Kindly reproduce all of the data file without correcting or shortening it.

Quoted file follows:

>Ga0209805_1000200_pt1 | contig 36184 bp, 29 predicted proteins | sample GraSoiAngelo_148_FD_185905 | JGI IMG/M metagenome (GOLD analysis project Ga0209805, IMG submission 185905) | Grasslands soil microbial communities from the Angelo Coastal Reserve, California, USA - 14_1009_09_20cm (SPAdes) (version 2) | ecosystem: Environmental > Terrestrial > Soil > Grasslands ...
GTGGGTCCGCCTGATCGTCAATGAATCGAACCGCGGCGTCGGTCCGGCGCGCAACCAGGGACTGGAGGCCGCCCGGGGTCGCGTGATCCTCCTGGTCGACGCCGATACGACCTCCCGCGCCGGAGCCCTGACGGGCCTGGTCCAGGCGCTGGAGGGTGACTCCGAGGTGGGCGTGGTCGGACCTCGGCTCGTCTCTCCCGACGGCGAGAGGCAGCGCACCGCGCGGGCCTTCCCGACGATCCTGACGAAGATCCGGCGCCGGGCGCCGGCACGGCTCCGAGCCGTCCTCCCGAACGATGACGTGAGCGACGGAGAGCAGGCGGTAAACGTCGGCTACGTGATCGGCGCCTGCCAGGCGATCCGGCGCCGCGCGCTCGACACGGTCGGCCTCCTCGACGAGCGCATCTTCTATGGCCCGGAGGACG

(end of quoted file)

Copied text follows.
>Ga0209805_1000200_pt1 | contig 36184 bp, 29 predicted proteins | sample GraSoiAngelo_148_FD_185905 | JGI IMG/M metagenome (GOLD analysis project Ga0209805, IMG submission 185905) | Grasslands soil microbial communities from the Angelo Coastal Reserve, California, USA - 14_1009_09_20cm (SPAdes) (version 2) | ecosystem: Environmental > Terrestrial > Soil > Grasslands ...
GTGGGTCCGCCTGATCGTCAATGAATCGAACCGCGGCGTCGGTCCGGCGCGCAACCAGGGACTGGAGGCCGCCCGGGGTCGCGTGATCCTCCTGGTCGACGCCGATACGACCTCCCGCGCCGGAGCCCTGACGGGCCTGGTCCAGGCGCTGGAGGGTGACTCCGAGGTGGGCGTGGTCGGACCTCGGCTCGTCTCTCCCGACGGCGAGAGGCAGCGCACCGCGCGGGCCTTCCCGACGATCCTGACGAAGATCCGGCGCCGGGCGCCGGCACGGCTCCGAGCCGTCCTCCCGAACGATGACGTGAGCGACGGAGAGCAGGCGGTAAACGTCGGCTACGTGATCGGCGCCTGCCAGGCGATCCGGCGCCGCGCGCTCGACACGGTCGGCCTCCTCGACGAGCGCATCTTCTATGGCCCGGAGGACG